soon as you walk in the door, a slow cooker is a *big* help.)

Personally, with a family this size I'd recommend cooking *BIG* things,
like hams and turkeys.  The only work they really take is getting them
in the oven; then they just *sit*.  Lots of leftovers, too, which
streamlines things for upcoming meals.  Further, grocery stores tend to
have good sales on this sort of thing from time to time.  When whole
turkeys drop to 69c/lb, can you really afford *not* to buy one, even if
it does take hours to roast?  Cook it on the weekend!

* Focus your diet on the cheapest low carb foods -- around here, that
would be chicken leg and thigh quarters, whole chickens when they go on
sale, ground beef, whole turkeys (Or, for some weird reason,
half-turkeys.  My local Kroger occasionally has half-turkeys for sale at
a lower price per pound than whole ones.  Hey, I'm okay with buying two
half turkeys instead of a whole one for 15c off per pound!), sale hams,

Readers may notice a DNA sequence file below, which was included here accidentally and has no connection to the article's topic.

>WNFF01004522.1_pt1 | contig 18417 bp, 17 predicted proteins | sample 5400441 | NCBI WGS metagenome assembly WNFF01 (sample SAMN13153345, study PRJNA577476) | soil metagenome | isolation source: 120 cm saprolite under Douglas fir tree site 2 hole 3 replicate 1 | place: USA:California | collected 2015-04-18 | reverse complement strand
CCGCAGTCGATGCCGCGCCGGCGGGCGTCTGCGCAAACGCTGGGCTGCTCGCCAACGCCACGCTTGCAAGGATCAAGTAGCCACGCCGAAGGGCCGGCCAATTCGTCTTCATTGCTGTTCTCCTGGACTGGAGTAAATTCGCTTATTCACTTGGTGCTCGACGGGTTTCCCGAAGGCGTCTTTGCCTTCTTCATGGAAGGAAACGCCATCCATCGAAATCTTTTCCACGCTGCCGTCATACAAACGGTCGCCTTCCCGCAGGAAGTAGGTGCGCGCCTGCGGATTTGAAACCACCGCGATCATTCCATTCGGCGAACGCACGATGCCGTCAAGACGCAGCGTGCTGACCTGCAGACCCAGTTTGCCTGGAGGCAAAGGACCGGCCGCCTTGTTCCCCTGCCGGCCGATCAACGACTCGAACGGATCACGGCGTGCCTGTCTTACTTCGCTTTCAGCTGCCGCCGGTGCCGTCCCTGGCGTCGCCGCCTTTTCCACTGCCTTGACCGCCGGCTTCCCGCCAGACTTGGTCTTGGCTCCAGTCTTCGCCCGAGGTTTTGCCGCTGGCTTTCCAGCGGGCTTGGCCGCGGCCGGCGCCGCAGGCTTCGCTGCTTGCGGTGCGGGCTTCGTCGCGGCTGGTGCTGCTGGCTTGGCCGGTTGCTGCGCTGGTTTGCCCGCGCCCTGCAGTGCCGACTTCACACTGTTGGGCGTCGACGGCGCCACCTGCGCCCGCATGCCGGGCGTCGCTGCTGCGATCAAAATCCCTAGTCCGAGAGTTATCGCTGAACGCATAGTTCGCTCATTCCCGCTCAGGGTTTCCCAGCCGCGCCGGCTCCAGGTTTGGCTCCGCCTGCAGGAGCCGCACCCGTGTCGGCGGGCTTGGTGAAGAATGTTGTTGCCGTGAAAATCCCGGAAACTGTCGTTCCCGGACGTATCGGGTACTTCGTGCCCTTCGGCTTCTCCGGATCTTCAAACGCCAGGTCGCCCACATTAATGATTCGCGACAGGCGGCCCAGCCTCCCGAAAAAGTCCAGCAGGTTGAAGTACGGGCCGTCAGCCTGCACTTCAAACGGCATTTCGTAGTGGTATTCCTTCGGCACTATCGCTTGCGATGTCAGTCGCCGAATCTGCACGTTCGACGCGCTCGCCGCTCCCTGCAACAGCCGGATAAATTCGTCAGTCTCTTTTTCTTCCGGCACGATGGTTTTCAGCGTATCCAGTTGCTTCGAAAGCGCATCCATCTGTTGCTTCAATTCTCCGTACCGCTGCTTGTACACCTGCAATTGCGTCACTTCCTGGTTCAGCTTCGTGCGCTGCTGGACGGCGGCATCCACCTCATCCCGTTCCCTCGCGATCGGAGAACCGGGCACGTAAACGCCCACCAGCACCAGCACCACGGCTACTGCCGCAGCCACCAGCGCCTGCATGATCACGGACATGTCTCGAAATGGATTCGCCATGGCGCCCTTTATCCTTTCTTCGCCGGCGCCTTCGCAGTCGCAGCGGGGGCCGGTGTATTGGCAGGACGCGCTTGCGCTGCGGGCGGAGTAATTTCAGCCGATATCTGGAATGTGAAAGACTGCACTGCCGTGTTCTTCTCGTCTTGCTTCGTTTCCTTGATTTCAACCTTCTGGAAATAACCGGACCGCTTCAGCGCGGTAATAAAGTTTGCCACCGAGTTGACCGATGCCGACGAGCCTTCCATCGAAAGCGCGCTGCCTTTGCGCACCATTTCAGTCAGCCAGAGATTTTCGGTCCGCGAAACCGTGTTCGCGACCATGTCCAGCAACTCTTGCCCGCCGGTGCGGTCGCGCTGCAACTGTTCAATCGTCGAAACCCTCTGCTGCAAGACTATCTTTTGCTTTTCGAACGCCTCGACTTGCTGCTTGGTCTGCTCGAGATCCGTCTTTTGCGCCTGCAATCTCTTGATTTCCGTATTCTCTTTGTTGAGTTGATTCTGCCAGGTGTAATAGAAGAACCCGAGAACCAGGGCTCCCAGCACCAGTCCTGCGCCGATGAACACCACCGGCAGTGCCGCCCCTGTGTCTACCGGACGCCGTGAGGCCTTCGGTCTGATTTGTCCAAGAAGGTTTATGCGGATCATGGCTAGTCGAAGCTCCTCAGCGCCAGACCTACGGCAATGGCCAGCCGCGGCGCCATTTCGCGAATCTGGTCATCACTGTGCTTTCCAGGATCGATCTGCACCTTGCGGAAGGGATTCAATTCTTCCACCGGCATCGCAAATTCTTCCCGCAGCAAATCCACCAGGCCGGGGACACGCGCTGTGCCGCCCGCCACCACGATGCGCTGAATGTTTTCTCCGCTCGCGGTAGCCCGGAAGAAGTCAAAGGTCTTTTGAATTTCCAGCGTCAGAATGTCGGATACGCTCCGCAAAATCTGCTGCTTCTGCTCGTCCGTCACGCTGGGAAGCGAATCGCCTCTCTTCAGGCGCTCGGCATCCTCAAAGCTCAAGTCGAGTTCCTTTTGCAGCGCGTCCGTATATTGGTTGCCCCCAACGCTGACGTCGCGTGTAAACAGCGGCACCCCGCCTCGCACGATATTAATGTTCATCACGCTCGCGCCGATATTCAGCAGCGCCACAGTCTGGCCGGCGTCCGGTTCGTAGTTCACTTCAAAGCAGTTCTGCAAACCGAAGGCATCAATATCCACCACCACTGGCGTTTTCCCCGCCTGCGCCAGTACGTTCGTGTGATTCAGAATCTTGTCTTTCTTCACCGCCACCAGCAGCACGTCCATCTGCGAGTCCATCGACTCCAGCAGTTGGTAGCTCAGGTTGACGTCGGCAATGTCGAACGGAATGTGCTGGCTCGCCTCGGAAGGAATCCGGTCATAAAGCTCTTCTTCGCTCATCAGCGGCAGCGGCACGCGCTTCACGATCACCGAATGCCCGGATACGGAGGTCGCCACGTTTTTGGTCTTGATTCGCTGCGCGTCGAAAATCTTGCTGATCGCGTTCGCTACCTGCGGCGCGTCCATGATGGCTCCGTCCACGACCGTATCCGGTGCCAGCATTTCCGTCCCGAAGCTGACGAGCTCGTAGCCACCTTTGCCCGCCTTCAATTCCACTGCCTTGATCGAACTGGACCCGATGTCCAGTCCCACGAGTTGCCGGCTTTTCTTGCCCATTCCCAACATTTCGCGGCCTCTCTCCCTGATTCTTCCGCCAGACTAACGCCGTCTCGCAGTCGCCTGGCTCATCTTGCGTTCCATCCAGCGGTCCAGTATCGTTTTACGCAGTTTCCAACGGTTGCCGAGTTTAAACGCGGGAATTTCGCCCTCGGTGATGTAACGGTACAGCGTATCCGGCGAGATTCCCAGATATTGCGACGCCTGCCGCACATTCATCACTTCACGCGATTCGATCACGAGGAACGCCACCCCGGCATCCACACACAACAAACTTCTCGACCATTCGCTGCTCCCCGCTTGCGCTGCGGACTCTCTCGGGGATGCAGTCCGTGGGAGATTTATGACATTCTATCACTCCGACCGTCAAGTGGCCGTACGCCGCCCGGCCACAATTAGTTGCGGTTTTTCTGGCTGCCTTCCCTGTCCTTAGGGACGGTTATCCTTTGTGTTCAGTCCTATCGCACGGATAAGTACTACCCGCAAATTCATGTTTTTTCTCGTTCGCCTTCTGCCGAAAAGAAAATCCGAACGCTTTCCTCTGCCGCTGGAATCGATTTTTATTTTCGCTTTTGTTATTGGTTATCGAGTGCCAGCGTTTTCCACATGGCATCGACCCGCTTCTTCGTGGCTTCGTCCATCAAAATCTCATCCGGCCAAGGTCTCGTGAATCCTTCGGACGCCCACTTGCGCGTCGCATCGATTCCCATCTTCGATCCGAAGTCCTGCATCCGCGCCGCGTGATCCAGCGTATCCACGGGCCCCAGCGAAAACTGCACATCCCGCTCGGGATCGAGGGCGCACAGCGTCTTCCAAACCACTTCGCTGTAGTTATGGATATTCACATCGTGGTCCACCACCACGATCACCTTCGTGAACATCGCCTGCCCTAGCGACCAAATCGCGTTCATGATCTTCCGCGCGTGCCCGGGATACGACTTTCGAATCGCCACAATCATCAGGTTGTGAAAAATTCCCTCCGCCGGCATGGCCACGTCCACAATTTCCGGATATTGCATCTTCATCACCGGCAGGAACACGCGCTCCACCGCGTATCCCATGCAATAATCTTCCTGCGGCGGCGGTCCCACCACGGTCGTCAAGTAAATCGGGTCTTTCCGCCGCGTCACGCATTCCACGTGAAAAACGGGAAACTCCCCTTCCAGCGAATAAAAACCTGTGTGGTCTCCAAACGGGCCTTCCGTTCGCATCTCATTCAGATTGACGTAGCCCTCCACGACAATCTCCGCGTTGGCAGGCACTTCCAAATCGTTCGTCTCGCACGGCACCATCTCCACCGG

some brands of ground turkey.  Cheap low carb vegetables will vary from
season to season, so watch the prices.  Cabbage is nearly always very
inexpensive, and it's very low carb, highly nutritious, and versatile.
Eggs are astoundingly cheap for the level of nutrition they offer; serve
them as often as the family will tolerate -- not just for breakfast, but
for dinner as well.  Omelets, perhaps, or scrambled eggs with bits of
browned ham or frankfurter in them.

Try store brands!  I find that many of them are indistinguishable from
their name brand counterparts -- indeed, grocery store house brands are
virtually all made by the same big corporations who make name brand
products.  I buy store brand tea, mayonnaise, ketchup (my husband still
eats it), tuna, detergent, non-stick cooking spray, cheese, all sorts of
stuff.  Virtually always cheaper.  Don't like the store brand?  Try a